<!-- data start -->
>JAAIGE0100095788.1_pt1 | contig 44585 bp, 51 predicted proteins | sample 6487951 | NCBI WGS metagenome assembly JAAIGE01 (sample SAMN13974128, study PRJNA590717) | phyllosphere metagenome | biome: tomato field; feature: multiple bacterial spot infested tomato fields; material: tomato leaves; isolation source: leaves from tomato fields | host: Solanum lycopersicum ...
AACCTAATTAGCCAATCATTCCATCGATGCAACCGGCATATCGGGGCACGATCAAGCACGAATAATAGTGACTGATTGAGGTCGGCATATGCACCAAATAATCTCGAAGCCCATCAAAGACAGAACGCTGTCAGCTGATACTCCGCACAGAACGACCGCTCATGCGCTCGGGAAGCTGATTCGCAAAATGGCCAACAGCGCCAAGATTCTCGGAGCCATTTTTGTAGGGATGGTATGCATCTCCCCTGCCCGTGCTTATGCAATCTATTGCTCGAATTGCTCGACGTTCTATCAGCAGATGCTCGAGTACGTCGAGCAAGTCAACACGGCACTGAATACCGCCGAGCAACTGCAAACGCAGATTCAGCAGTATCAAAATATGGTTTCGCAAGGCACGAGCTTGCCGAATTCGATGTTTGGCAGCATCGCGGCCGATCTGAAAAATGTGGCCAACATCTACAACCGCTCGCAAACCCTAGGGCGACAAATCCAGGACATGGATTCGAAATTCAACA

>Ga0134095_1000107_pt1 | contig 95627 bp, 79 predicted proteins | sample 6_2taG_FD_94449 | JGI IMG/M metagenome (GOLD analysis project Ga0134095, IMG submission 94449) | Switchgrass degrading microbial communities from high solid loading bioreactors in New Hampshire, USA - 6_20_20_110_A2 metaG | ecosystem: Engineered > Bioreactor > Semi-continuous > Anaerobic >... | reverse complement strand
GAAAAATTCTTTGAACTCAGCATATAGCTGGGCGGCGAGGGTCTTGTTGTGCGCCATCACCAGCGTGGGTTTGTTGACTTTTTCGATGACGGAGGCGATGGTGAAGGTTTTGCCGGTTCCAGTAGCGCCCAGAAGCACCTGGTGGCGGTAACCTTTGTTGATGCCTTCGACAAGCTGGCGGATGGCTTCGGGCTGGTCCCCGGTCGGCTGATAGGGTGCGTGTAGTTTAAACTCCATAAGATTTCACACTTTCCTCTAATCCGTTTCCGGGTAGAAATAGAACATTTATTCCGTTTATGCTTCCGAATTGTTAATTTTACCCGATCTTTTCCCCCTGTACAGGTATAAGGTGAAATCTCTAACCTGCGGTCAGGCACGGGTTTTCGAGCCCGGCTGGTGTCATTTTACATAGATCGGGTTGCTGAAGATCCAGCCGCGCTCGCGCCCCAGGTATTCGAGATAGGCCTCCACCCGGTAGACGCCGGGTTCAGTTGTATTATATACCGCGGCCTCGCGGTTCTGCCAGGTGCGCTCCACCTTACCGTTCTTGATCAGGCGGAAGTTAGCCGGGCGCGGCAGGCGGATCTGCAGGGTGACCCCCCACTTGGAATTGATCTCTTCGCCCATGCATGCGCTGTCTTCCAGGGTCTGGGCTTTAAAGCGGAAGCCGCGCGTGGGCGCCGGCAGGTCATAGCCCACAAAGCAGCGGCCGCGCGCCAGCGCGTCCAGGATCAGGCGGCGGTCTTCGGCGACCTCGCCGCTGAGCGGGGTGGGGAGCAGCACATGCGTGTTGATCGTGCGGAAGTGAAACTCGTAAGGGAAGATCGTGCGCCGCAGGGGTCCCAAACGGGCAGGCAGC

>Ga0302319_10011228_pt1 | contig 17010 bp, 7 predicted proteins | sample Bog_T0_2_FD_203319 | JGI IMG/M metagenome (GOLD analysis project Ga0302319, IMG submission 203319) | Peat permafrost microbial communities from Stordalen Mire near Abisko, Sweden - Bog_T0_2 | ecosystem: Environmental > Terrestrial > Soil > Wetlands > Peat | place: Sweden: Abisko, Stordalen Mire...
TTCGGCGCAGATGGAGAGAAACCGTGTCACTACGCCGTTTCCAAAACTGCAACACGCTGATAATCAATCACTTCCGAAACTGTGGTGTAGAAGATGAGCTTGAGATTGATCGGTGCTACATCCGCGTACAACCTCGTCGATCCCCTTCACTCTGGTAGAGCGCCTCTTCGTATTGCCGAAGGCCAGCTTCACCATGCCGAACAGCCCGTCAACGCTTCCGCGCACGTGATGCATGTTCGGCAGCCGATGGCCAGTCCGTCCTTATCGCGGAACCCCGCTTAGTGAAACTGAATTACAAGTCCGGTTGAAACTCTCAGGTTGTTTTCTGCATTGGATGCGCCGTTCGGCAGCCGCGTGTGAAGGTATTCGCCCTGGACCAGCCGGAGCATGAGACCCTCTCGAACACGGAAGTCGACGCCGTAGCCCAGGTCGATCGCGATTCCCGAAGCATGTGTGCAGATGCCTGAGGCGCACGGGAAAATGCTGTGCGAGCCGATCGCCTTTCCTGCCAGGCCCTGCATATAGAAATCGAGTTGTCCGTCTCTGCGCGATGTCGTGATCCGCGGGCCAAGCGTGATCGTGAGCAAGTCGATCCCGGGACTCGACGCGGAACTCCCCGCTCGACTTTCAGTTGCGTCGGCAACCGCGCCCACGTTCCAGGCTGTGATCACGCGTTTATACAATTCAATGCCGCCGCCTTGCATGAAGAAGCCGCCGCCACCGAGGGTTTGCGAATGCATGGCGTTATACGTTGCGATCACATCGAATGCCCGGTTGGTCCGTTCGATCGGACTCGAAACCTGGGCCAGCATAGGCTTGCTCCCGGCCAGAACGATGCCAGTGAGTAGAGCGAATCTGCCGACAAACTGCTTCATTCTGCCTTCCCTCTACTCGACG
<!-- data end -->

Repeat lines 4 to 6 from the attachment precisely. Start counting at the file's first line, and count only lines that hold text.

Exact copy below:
GAAAAATTCTTTGAACTCAGCATATAGCTGGGCGGCGAGGGTCTTGTTGTGCGCCATCACCAGCGTGGGTTTGTTGACTTTTTCGATGACGGAGGCGATGGTGAAGGTTTTGCCGGTTCCAGTAGCGCCCAGAAGCACCTGGTGGCGGTAACCTTTGTTGATGCCTTCGACAAGCTGGCGGATGGCTTCGGGCTGGTCCCCGGTCGGCTGATAGGGTGCGTGTAGTTTAAACTCCATAAGATTTCACACTTTCCTCTAATCCGTTTCCGGGTAGAAATAGAACATTTATTCCGTTTATGCTTCCGAATTGTTAATTTTACCCGATCTTTTCCCCCTGTACAGGTATAAGGTGAAATCTCTAACCTGCGGTCAGGCACGGGTTTTCGAGCCCGGCTGGTGTCATTTTACATAGATCGGGTTGCTGAAGATCCAGCCGCGCTCGCGCCCCAGGTATTCGAGATAGGCCTCCACCCGGTAGACGCCGGGTTCAGTTGTATTATATACCGCGGCCTCGCGGTTCTGCCAGGTGCGCTCCACCTTACCGTTCTTGATCAGGCGGAAGTTAGCCGGGCGCGGCAGGCGGATCTGCAGGGTGACCCCCCACTTGGAATTGATCTCTTCGCCCATGCATGCGCTGTCTTCCAGGGTCTGGGCTTTAAAGCGGAAGCCGCGCGTGGGCGCCGGCAGGTCATAGCCCACAAAGCAGCGGCCGCGCGCCAGCGCGTCCAGGATCAGGCGGCGGTCTTCGGCGACCTCGCCGCTGAGCGGGGTGGGGAGCAGCACATGCGTGTTGATCGTGCGGAAGTGAAACTCGTAAGGGAAGATCGTGCGCCGCAGGGGTCCCAAACGGGCAGGCAGC

>Ga0302319_10011228_pt1 | contig 17010 bp, 7 predicted proteins | sample Bog_T0_2_FD_203319 | JGI IMG/M metagenome (GOLD analysis project Ga0302319, IMG submission 203319) | Peat permafrost microbial communities from Stordalen Mire near Abisko, Sweden - Bog_T0_2 | ecosystem: Environmental > Terrestrial > Soil > Wetlands > Peat | place: Sweden: Abisko, Stordalen Mire...
TTCGGCGCAGATGGAGAGAAACCGTGTCACTACGCCGTTTCCAAAACTGCAACACGCTGATAATCAATCACTTCCGAAACTGTGGTGTAGAAGATGAGCTTGAGATTGATCGGTGCTACATCCGCGTACAACCTCGTCGATCCCCTTCACTCTGGTAGAGCGCCTCTTCGTATTGCCGAAGGCCAGCTTCACCATGCCGAACAGCCCGTCAACGCTTCCGCGCACGTGATGCATGTTCGGCAGCCGATGGCCAGTCCGTCCTTATCGCGGAACCCCGCTTAGTGAAACTGAATTACAAGTCCGGTTGAAACTCTCAGGTTGTTTTCTGCATTGGATGCGCCGTTCGGCAGCCGCGTGTGAAGGTATTCGCCCTGGACCAGCCGGAGCATGAGACCCTCTCGAACACGGAAGTCGACGCCGTAGCCCAGGTCGATCGCGATTCCCGAAGCATGTGTGCAGATGCCTGAGGCGCACGGGAAAATGCTGTGCGAGCCGATCGCCTTTCCTGCCAGGCCCTGCATATAGAAATCGAGTTGTCCGTCTCTGCGCGATGTCGTGATCCGCGGGCCAAGCGTGATCGTGAGCAAGTCGATCCCGGGACTCGACGCGGAACTCCCCGCTCGACTTTCAGTTGCGTCGGCAACCGCGCCCACGTTCCAGGCTGTGATCACGCGTTTATACAATTCAATGCCGCCGCCTTGCATGAAGAAGCCGCCGCCACCGAGGGTTTGCGAATGCATGGCGTTATACGTTGCGATCACATCGAATGCCCGGTTGGTCCGTTCGATCGGACTCGAAACCTGGGCCAGCATAGGCTTGCTCCCGGCCAGAACGATGCCAGTGAGTAGAGCGAATCTGCCGACAAACTGCTTCATTCTGCCTTCCCTCTACTCGACG